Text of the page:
Same-sex couples in state custody seeking marriage prompts policy review - Bring Me The News

Same-sex couples in state custody seeking marriage prompts policy review

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Should same-sex prisoners in Minnesota and those in state custody be allowed to marry?

It's something officials at the Minnesota Department of Corrections are considering after three couples within the Minnesota Sex Offender Program have requested to marry since gay marriage became legal on Aug. 1.

Nicholas Luhmann and Thomas Bolter are both housed at the sex offender program's Moose Lake facility and want to get married.

Bolter tells MPR that he has a medical issue with his kidneys and wants to ensure that Luhmann would be the one to make the call to "pull the plug" if need be.

But Carlton County requires at least one of the marriage applicants to appear in person at county offices and the sex offender program's transportation policy does not allow officials to transport offenders for personal business other than trips to the doctor's office or the DMV.

Deputy Commissioner Anne Barry of the Department of Human Services told the Star Tribune that they are reviewing their policies and will consider each marriage request request on a case-by-case basis.

“We don’t intend to interfere with their right to marry one another,” Barry said.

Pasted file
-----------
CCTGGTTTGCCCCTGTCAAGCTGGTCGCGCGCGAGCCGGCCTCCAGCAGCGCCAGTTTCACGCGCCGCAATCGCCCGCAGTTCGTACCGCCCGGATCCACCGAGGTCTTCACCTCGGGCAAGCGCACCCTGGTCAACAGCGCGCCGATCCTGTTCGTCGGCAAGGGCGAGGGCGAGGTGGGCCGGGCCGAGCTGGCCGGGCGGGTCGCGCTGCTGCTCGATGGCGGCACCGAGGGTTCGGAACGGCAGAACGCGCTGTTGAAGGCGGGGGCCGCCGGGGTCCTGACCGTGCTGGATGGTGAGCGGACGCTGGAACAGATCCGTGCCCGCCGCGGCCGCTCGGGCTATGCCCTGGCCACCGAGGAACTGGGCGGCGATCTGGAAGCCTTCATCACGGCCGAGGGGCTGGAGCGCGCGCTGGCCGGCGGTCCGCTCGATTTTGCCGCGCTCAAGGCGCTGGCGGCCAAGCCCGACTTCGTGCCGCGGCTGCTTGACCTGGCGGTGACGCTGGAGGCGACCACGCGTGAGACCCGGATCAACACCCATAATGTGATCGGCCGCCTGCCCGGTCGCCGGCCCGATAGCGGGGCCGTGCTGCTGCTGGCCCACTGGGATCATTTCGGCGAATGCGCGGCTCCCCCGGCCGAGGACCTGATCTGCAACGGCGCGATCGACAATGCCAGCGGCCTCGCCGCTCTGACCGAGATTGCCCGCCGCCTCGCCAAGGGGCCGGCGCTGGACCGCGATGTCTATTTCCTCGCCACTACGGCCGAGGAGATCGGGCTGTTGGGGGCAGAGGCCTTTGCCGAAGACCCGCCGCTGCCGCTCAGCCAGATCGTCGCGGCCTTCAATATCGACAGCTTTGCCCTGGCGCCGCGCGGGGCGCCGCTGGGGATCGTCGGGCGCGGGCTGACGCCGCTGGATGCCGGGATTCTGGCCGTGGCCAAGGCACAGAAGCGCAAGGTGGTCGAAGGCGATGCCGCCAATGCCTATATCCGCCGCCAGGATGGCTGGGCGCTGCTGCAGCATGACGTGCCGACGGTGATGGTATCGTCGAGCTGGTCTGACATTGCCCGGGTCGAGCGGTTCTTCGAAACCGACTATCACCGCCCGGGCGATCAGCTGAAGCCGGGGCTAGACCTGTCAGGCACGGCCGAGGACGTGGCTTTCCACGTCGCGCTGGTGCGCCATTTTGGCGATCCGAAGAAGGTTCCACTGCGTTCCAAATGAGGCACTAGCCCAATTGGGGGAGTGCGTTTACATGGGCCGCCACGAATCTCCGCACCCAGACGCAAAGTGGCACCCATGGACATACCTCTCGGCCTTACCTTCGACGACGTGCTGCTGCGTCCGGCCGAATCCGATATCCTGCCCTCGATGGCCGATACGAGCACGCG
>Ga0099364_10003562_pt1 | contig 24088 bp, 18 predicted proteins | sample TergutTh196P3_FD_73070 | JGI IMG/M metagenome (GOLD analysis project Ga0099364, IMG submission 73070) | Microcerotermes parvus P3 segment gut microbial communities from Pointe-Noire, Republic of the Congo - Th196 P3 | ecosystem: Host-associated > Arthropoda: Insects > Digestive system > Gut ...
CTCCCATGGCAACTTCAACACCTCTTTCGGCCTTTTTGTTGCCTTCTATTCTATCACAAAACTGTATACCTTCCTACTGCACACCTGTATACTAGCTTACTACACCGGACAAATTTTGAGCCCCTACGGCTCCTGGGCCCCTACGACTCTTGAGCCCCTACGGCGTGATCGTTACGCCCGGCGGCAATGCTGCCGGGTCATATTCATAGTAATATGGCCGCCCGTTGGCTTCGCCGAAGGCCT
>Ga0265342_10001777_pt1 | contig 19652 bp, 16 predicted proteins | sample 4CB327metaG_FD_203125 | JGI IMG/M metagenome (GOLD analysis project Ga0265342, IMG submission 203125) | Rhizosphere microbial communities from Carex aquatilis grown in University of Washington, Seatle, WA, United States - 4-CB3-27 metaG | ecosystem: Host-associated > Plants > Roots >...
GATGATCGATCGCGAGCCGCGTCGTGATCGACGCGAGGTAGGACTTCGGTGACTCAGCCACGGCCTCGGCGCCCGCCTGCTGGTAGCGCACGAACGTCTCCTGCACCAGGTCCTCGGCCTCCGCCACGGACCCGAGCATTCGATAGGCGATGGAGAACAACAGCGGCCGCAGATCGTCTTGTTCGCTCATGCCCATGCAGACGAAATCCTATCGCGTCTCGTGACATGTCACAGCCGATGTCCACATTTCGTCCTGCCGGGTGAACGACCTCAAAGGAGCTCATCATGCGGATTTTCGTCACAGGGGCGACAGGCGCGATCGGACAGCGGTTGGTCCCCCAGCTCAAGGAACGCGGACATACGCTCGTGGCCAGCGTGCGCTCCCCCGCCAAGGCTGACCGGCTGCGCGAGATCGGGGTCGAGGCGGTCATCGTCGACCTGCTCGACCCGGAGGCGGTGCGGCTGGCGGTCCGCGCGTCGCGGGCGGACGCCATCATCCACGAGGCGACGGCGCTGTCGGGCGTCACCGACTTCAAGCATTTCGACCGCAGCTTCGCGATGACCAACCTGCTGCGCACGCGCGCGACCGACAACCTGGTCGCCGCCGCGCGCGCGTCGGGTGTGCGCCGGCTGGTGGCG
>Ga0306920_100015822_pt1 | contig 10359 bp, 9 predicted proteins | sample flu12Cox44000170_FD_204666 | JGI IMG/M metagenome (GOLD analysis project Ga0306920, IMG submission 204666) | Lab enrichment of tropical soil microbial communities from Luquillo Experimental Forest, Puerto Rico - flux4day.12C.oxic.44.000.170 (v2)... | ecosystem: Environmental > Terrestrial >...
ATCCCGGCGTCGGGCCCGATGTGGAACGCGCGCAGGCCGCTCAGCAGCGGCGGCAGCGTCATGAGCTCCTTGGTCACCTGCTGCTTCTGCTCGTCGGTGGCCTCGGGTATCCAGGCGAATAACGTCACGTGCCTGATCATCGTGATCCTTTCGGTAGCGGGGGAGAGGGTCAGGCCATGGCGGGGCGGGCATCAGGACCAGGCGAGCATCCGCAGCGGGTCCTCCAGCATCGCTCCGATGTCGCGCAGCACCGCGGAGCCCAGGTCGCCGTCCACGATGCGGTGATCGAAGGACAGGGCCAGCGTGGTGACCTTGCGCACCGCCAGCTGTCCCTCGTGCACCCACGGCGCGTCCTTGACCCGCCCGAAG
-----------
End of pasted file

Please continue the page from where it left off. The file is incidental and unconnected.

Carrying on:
No couples in the prison system have requested to marry, but corrections officials say they wouldn't allow it.

John King, Minnesota Department of Corrections assistant commissioner of the facility services division, tells MPR that marriages between inmates would pose a security risk because prisoners could be threatened by other inmates into marriage, giving them access to assets. Also, sex is not allowed is prison facilities.

Since the U.S. Supreme Court struck down Proposition 8, prisoners in California will now be allowed to marry their non-incarcerated same-sex partners. Like Minnesota, prisoners cannot marry other prisoners in California.

"Inmates are wards of the state and we are responsible for them and their well-being," said Dana Simas, a California corrections department spokesperson. "And we just can't verify the legitimacy of an inmate marrying an inmate while incarcerated in a California prison."

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